Oilers Can’t Afford to Rest Talbot

After a disappointing loss to the Anaheim Ducks, the Edmonton Oilers heavy reliance on goaltender Cam Talbot is once again being scrutinized. Going into Wednesday’s game, the Oilers were tied with the Ducks at 87 points and playing for second place in the Pacific Division. Talbot has also been one of the hottest goaltenders in the NHL with back to back shutouts and hadn’t allowed a goal in seven periods before the game against the Ducks.

The game was widely billed as the Oilers biggest game of the season to this point, and probably the most important game in Oilers history since March 2006. The Oilers would go on to lose on Wednesday, 4-3, with Talbot giving up four goals on 18 shots in just 31 minutes. Talbot, for his part, should’ve had all three of the Ducks first three goals by Patrick Eaves, Hampus Lindholm and Josh Manson.

Laurent Brossoit would backstop the Oilers the rest of the way and stopped all 16 shots to keep the Oilers in it. Talbot has been an absolute workhorse for the Oilers, so much so that the last game he didn’t play in was against the Tampa Bay Lightning on Feb. 21. Yup, you read that right, Talbot hasn’t sat in a month.

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Talbot’s Been the NHL’s Busiest Goalie

Cam Talbot (Perry Nelson-USA TODAY Sports)

Heading into last night’s game, Talbot led all goaltenders with 65 games played, that equals to 90.3 percent of the Oilers’ schedule.

In comparison to his counterparts, Fredrik Andersen (Toronto) and Devan Dubnyk (Minnesota) are tied for second with 59 games played, followed by Tuukka Rask (Boston) and Martin Jones (San Jose) at 58 games.

Andersen is the next busiest goaltender with 83.1 percent of his team’s starts, followed by Dubnyk (81.9 percent), and Rask and Jones at 79.5 percent.


65 3861 37 20 8 149 2.32 1919 1770 .922 7

In Talbot’s last five games prior, he had stopped 159 of 166 shots and was 4-1-0 with a 1.40 goals-against average (GAA) and .957 SV%. Talbot currently leads the league in most shots against (1,937), and minutes played (3,892). He’s also three wins away from tying the franchise record for most wins in a season set by Grant Fuhr (40 wins) in 1988.

The fact that Talbot has now suddenly found another gear is nothing short of incredible. As Jason Gregor mentioned, Talbot isn’t tired, he’s not worn down, he looks just as fresh now as he did in November, and the numbers back up the claim — except for Wednesday night.

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Limited Opportunity for Rest

Todd McLellan (James Guillory-USA TODAY Sports)

So should the Oilers give Talbot some much-deserved rest? Sure, but when? For the first time in a long time the Oilers are in the midst of a playoff push and playing meaningful games in March.

The Pacific Division crown is still up for grabs. San Jose sits first with 91 points, followed by Anaheim (89 points), Edmonton (87 points) and Calgary (86 points). Neither of these teams has a game in hand, and the Oilers play three of their remaining nine games against the Sharks and Ducks.

You can bet your bottom dollar the Oilers will need Talbot for those three crucial games.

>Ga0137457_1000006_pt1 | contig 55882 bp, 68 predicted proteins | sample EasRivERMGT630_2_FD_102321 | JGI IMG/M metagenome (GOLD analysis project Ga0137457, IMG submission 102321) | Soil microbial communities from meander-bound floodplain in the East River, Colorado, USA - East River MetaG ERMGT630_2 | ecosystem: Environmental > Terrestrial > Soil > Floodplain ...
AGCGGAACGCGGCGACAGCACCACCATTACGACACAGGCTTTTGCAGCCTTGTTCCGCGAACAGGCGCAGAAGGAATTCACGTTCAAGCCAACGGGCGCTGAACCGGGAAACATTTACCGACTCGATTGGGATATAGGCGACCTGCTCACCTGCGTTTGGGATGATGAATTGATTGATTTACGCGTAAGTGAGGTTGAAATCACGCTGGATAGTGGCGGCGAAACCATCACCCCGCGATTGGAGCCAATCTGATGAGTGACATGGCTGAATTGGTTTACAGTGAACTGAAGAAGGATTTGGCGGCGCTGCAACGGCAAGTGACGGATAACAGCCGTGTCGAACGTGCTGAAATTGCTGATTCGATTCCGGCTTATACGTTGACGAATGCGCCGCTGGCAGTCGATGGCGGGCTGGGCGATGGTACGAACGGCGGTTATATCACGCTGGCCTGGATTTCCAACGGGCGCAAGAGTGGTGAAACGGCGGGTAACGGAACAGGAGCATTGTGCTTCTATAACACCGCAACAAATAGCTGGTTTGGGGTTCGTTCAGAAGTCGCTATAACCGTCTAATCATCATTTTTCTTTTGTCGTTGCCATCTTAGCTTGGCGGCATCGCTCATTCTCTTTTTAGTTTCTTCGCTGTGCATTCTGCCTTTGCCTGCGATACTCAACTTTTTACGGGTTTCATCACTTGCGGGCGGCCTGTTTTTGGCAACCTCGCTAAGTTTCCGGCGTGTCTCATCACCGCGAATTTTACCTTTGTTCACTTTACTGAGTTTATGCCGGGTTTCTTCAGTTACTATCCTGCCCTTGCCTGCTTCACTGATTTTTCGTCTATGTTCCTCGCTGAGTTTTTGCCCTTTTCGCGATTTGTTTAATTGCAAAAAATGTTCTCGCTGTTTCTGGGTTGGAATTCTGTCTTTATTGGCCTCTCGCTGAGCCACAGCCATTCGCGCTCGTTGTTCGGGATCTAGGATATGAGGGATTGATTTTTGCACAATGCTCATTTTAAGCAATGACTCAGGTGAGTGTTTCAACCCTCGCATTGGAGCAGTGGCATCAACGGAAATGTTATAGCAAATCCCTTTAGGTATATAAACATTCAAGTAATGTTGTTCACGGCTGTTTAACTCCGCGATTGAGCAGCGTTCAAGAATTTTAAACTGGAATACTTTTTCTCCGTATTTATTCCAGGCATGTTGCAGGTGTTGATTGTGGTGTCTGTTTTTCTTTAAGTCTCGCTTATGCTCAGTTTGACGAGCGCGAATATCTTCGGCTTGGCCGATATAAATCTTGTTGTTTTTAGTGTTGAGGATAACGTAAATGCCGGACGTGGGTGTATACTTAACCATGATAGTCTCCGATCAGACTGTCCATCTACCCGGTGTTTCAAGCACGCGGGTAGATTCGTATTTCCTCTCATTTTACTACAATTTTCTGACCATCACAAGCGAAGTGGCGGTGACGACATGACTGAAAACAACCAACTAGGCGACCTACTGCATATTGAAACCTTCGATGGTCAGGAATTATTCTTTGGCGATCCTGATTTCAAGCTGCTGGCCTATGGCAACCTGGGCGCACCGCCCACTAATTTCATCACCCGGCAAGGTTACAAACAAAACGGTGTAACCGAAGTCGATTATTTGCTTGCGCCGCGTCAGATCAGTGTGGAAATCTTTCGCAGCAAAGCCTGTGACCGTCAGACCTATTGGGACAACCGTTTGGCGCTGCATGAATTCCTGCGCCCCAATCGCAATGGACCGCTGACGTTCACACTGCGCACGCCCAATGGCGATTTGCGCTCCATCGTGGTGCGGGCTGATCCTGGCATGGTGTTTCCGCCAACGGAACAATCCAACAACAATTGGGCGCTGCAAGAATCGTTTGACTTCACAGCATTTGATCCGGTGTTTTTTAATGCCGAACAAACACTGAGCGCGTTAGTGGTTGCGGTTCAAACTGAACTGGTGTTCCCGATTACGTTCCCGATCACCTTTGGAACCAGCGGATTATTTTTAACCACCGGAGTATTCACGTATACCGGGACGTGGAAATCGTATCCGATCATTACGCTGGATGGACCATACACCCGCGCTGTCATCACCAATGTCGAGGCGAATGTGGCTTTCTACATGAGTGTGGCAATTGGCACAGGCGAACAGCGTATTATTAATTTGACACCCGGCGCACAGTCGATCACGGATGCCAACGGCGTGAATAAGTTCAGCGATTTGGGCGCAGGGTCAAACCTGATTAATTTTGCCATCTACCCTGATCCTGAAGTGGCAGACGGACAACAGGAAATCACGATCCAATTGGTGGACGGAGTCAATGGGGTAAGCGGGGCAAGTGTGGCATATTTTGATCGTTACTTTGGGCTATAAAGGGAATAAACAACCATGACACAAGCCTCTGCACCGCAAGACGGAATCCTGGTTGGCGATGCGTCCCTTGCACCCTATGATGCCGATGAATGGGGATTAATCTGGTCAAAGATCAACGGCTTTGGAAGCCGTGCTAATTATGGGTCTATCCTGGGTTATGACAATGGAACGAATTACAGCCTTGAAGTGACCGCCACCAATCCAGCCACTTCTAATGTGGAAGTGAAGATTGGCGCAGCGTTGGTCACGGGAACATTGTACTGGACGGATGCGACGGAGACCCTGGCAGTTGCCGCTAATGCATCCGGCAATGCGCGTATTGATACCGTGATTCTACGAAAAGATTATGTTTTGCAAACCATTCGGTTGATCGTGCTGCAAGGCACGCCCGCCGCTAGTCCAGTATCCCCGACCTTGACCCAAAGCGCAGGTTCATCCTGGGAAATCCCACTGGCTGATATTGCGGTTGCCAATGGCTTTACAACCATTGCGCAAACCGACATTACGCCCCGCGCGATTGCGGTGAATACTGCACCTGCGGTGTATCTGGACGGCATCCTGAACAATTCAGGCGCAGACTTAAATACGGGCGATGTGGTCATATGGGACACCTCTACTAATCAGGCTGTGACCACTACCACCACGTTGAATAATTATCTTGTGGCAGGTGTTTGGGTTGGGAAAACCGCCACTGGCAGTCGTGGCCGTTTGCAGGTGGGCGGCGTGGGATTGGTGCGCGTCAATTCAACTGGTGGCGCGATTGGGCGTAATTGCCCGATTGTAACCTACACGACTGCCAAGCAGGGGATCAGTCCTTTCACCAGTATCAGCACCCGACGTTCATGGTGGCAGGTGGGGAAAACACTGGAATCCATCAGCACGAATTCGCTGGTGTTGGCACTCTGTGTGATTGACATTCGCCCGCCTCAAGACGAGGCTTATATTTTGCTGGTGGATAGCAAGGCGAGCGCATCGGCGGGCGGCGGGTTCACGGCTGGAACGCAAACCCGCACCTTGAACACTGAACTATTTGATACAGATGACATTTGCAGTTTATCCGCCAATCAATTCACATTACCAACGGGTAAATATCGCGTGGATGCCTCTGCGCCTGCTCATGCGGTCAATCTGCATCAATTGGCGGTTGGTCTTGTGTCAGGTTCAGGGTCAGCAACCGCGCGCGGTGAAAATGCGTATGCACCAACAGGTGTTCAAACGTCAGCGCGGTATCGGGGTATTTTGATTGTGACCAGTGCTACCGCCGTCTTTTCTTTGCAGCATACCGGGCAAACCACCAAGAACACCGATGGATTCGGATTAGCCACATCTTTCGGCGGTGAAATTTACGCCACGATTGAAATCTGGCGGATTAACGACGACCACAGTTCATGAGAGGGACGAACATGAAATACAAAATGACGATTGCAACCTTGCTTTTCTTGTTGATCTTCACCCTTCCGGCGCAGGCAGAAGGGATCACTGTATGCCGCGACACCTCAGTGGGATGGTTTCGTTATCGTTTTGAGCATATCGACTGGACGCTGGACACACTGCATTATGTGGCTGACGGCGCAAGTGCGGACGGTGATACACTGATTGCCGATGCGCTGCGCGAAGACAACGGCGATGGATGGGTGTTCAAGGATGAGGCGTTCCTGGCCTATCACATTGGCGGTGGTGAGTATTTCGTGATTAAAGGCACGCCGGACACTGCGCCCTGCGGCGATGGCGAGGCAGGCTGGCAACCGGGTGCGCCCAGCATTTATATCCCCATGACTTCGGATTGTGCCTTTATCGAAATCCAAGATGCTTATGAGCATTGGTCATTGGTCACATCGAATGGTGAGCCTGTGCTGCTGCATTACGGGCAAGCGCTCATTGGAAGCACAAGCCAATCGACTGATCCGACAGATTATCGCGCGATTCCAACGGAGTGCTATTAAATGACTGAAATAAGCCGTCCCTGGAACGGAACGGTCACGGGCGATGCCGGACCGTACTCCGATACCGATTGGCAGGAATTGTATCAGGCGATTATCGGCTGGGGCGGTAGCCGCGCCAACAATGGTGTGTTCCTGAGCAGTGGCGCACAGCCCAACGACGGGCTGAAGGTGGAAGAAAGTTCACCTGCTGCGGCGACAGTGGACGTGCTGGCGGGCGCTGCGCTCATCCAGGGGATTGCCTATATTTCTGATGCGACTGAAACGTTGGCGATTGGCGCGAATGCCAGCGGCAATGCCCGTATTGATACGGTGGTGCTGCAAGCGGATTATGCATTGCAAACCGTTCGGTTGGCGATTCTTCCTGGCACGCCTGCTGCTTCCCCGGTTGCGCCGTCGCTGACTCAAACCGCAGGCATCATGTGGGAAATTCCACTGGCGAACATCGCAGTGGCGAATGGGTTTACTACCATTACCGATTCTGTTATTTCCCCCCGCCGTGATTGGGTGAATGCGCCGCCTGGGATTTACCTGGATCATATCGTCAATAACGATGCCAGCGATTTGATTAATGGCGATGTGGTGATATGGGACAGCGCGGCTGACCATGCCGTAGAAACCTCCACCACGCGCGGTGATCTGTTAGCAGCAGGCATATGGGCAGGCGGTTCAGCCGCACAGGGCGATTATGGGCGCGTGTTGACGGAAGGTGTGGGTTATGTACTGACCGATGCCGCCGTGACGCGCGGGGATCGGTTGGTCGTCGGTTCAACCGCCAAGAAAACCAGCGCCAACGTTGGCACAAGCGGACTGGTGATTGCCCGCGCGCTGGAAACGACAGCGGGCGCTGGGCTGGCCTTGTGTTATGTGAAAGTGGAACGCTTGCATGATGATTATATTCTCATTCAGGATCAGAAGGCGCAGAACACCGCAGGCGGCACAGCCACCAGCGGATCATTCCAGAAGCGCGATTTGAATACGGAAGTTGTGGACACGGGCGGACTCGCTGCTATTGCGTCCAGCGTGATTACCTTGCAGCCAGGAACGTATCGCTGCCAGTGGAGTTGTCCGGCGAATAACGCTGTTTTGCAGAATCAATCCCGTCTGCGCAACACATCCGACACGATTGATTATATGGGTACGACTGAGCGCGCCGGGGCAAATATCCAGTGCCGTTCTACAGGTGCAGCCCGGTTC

March 23 @  Colorado (7th CEN) 20-49-3 (43 PTS) 1-0-0 3-7-0
March 25 Colorado (7th CEN) 20-49-3 (43 PTS) 1-0-0 3-7-0
March 28 Los Angeles (5th PAC) 34-31-7 (75 PTS) 2-1-0 4-4-2
March 30 San Jose (1st PAC) 42-24-9 (91 PTS) 1-1-1 4-6-0
April 1 Anaheim (2nd PAC) 39-23-11 (89 PTS) 2-2-0 7-2-1
April 4 @  Los Angeles (5th PAC) 34-31-7 (75 PTS) 2-1-0 4-4-2
April 6 @ San Jose (1st PAC) 42-24-9 (91 PTS) 1-1-1 4-6-0
April 8 @ Vancouver (6th PAC) 29-34-9 (67 PTS) 2-0-1 3-5-2
April 9 Vancouver (6th PAC) 29-34-9 (67 PTS) 2-0-1 3-5-2

There’s also the March 28 and April 5 games against Los Angeles that could figuratively put the nail in the Kings’ coffin and guarantee the Oilers a playoff spot. Edmonton will need Talbot for those two as well. What you’re left with is four games, two home and home series against both Colorado and Vancouver. The first game against the Avalanche is Thursday, and the second is Saturday in Edmonton. McLellan can afford to rest Talbot in one of those, and one of the games against Vancouver in their back-to-back.

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That means Edmonton can adequately afford to give Talbot just two of the remaining nine games to rest. Talbot would then see his total number of games played jump to 73 this season. The only two goaltenders in Oilers history to play that many games in a season are Grant Fuhr (75) in 1987-88 and Tommy Salo (73) in 2000-01. The last goaltender in the league to play that many games was Braden Holtby in 2014-15.

It’s been a busy season for Talbot, and it’s about to get busier. A rough start against the Ducks should be mentally locked away into a box and forgotten about. With a series of crucial games remaining on the schedule, we’ve effectively reached the point in the year the Oilers simply can not rest their best goaltender. Talbot’s already posted some Vezina-worthy numbers, and before last night’s loss, he’s posted a sparkling 1.86 GAA and .939 SV% in March. The only goaltender in the league with more shutouts than Talbot in March is Sergei Bobrovsky (Columbus) with three.

As Talbot goes, so do the Oilers, and they need their co-MVP more than ever as they look to clinch the franchise’s first playoff berth in 11 years.